How Steve Harvey Birthed A Generation Of Black Male Relationship ‘Experts’ & Why Black Women Follow Them

When the name Kevin Samuels comes up, you can expect some groans, a lot of anger, and once in a while, the odd supporter who believes in his “tough love” style of relationship coaching. 
Delivering deeply chauvinistic dating “advice” through his radio show and YouTube channel — which has a whopping 900,000 subscribers — Samuels has gained his following demonizing Black women (his primary targets) with videos titled “Why are women so angry?” and “Do modern women owe men?” But still, it’s the women who come directly to Samuels for help that truly suffer the worst of his degrading style and unrelenting misogynoir. In one particularly scathing “session,” he took aim at a young Black woman’s height, weight and appearance, claiming that men only want women who are fit. Similarly, he compared another woman who had called into his radio show to a “linebacker” after he asked her for her height and weight and she complied.
But the problem isn’t just that the “image consultant” is both cruel and completely unqualified for the role for which he has now become so popular (he has a degree in chemical engineering). Samuels is just the latest in a wave of Black men who have built entire careers by dishing out patriarchal advice to Black women on how to find a “good” man — or spot a bad one. 
If Samuels’ relationship advice is a bit too harsh for your tastes, there’s always Derrick Jaxn. This “self-love ambassador” developed a huge following for viral videos (many of them recorded inside of his car) where he delivered relationship pointers to his 712k-deep YouTube audience. Seeming to take a kinder, more empathetic approach to the topic, Jaxn gained the trust of hundreds of thousands of women who were looking for answers in their love lives, or seeking a sympathetic male perspective to help them make sense of a tempestuous dating scene.

When were Black women sold the idea that shitty cishet men held the cheat codes to understanding other cishet men, and that they were willing to hand them over to women for our benefit? Two words: Steve Harvey.

And it’s not just them. A few other well-known and controversial figures in the Black online space have also dipped their toes into the murky waters of this dubious enterprise, profiting off the Black women who come to them seeking legitimate guidance. Social media commentator and film producer Tariq Nasheed is notorious for his misogynistic, queerphobic, xenophobic and often ahistorical commentary on Blackness in America. He has weaponized terms like “bed wench” (which referred to enslaved Black women who were raped by white enslavers) against modern-day Black women who are in relationships with non-Black men. And, his latest film is about “buck breaking” a term that denigrates Black queer men, suggesting that they are tools of white supremacy being used to harm the Black community. The latter idea isn’t Nasheed’s alone. It’s one that is pervasive throughout the Black community, rooted in religious and social constructs that position homosexuality as a blight on male masculinity, and a way to supress our capacity to reproduce as a race. While pushing this agenda, Nasheed has also found time to write several relationship advice books, including this one with the misogyny written right into the title: Play or Be Played: What Every Female Should Know About Men, Dating, and Relationships.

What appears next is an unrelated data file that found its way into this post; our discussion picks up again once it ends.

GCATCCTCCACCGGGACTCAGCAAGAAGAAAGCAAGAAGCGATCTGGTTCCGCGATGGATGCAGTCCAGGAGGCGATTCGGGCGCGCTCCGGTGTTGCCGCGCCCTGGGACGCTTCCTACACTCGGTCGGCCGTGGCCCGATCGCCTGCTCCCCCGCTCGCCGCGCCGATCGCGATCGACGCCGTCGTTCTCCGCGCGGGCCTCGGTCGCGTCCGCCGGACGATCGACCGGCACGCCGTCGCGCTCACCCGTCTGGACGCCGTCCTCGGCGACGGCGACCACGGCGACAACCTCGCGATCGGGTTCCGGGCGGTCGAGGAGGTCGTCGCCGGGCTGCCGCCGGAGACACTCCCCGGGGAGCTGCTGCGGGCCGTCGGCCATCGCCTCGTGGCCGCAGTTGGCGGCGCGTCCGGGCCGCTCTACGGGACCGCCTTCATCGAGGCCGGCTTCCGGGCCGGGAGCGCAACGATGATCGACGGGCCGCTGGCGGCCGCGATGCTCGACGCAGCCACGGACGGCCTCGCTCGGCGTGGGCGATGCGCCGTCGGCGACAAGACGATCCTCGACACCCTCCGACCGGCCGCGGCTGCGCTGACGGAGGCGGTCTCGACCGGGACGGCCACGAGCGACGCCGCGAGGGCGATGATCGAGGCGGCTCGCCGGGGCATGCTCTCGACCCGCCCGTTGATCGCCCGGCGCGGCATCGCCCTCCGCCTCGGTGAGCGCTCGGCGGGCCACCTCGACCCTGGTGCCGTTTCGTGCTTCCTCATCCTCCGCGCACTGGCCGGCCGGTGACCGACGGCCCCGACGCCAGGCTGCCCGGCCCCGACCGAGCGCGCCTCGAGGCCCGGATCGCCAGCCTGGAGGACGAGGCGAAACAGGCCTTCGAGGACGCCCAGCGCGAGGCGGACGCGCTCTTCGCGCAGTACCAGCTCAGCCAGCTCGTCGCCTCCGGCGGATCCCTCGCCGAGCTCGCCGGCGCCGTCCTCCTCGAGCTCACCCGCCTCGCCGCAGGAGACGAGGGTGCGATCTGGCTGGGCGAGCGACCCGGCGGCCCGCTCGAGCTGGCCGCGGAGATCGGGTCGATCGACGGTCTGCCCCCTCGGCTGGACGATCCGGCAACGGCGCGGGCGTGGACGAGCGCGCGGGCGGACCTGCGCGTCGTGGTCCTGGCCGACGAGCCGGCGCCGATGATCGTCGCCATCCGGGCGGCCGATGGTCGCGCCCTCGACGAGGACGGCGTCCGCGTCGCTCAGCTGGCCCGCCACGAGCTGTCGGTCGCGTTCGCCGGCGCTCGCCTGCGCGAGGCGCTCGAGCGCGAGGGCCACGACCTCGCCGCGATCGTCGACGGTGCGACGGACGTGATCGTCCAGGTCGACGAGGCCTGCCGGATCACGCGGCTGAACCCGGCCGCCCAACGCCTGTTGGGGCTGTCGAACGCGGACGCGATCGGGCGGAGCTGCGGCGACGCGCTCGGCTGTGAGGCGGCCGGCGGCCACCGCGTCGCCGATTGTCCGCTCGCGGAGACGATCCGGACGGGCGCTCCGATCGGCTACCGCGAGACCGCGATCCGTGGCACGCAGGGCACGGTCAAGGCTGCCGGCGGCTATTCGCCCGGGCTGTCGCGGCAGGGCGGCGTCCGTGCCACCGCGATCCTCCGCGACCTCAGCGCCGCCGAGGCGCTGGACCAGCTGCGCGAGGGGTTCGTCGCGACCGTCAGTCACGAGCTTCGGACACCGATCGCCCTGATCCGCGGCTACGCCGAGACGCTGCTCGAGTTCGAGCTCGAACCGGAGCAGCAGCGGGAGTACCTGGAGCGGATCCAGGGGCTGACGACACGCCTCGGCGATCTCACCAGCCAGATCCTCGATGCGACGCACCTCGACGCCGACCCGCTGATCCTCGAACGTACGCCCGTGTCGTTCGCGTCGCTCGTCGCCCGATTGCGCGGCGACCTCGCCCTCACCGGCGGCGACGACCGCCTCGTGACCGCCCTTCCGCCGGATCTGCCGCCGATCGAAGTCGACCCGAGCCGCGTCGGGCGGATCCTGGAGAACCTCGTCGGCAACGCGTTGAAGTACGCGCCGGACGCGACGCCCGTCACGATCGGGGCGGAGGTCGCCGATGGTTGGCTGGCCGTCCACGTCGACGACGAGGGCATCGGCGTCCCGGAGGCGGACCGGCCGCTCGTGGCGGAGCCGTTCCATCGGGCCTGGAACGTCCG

Then there’s Umar Johnson. The self-proclaimed “Prince of Pan-Afrikanism” regularly dispatches harmful fauxtep takes on everything from government conspiracies to how queer people are destroying the Black family. According to Johnson, the inclusion of sexual orientation and gender in the Civil Rights Act was a way to strip Black people of the gains that the act was intended to yield for them — as if Black women and Black queer people don’t exist and intersect. 
Just like Samuels and Jaxn, much of Nasheed and Johnson’s platforms have been dedicated to "educating" Black women on how to keep a good Black man. OG Housewives fans will remember that Johnson was featured in an early season with the Atlanta crew, where he hosted a relationship seminar that Kenya Moore attended. And for years, his appearances on radio shows, at seminars and on college campuses have included advice for Black women on how they can achieve a successful relationship.